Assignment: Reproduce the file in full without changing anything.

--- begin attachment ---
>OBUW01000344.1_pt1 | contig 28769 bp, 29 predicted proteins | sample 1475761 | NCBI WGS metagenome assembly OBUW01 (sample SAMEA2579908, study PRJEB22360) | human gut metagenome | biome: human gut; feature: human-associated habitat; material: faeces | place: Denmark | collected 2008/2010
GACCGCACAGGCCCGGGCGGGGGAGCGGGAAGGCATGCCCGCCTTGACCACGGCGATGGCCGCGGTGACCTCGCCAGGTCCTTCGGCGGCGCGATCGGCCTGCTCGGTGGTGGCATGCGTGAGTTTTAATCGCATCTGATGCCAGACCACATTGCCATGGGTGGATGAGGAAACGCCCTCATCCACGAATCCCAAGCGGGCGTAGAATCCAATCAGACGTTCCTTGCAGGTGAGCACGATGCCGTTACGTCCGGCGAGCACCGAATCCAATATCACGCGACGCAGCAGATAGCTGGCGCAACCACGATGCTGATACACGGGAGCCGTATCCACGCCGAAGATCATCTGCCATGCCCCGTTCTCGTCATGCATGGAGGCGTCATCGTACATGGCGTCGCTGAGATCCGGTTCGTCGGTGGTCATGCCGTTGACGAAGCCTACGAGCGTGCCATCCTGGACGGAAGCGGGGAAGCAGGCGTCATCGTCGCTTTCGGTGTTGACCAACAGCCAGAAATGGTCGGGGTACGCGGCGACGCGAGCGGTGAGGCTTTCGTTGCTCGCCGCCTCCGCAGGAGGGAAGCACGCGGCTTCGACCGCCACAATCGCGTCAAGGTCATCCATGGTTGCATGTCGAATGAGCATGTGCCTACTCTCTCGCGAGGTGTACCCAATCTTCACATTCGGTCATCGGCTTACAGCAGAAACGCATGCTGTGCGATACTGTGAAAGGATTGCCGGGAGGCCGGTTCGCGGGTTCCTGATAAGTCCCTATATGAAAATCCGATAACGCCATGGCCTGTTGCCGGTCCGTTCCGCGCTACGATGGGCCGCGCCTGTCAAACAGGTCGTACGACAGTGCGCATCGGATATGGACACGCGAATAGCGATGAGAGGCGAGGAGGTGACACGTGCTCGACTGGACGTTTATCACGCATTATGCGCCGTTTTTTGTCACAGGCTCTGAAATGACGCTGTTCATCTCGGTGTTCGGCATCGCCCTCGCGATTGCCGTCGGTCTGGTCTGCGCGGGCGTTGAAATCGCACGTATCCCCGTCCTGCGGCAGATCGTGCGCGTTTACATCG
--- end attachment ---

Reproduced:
>OBUW01000344.1_pt1 | contig 28769 bp, 29 predicted proteins | sample 1475761 | NCBI WGS metagenome assembly OBUW01 (sample SAMEA2579908, study PRJEB22360) | human gut metagenome | biome: human gut; feature: human-associated habitat; material: faeces | place: Denmark | collected 2008/2010
GACCGCACAGGCCCGGGCGGGGGAGCGGGAAGGCATGCCCGCCTTGACCACGGCGATGGCCGCGGTGACCTCGCCAGGTCCTTCGGCGGCGCGATCGGCCTGCTCGGTGGTGGCATGCGTGAGTTTTAATCGCATCTGATGCCAGACCACATTGCCATGGGTGGATGAGGAAACGCCCTCATCCACGAATCCCAAGCGGGCGTAGAATCCAATCAGACGTTCCTTGCAGGTGAGCACGATGCCGTTACGTCCGGCGAGCACCGAATCCAATATCACGCGACGCAGCAGATAGCTGGCGCAACCACGATGCTGATACACGGGAGCCGTATCCACGCCGAAGATCATCTGCCATGCCCCGTTCTCGTCATGCATGGAGGCGTCATCGTACATGGCGTCGCTGAGATCCGGTTCGTCGGTGGTCATGCCGTTGACGAAGCCTACGAGCGTGCCATCCTGGACGGAAGCGGGGAAGCAGGCGTCATCGTCGCTTTCGGTGTTGACCAACAGCCAGAAATGGTCGGGGTACGCGGCGACGCGAGCGGTGAGGCTTTCGTTGCTCGCCGCCTCCGCAGGAGGGAAGCACGCGGCTTCGACCGCCACAATCGCGTCAAGGTCATCCATGGTTGCATGTCGAATGAGCATGTGCCTACTCTCTCGCGAGGTGTACCCAATCTTCACATTCGGTCATCGGCTTACAGCAGAAACGCATGCTGTGCGATACTGTGAAAGGATTGCCGGGAGGCCGGTTCGCGGGTTCCTGATAAGTCCCTATATGAAAATCCGATAACGCCATGGCCTGTTGCCGGTCCGTTCCGCGCTACGATGGGCCGCGCCTGTCAAACAGGTCGTACGACAGTGCGCATCGGATATGGACACGCGAATAGCGATGAGAGGCGAGGAGGTGACACGTGCTCGACTGGACGTTTATCACGCATTATGCGCCGTTTTTTGTCACAGGCTCTGAAATGACGCTGTTCATCTCGGTGTTCGGCATCGCCCTCGCGATTGCCGTCGGTCTGGTCTGCGCGGGCGTTGAAATCGCACGTATCCCCGTCCTGCGGCAGATCGTGCGCGTTTACATCG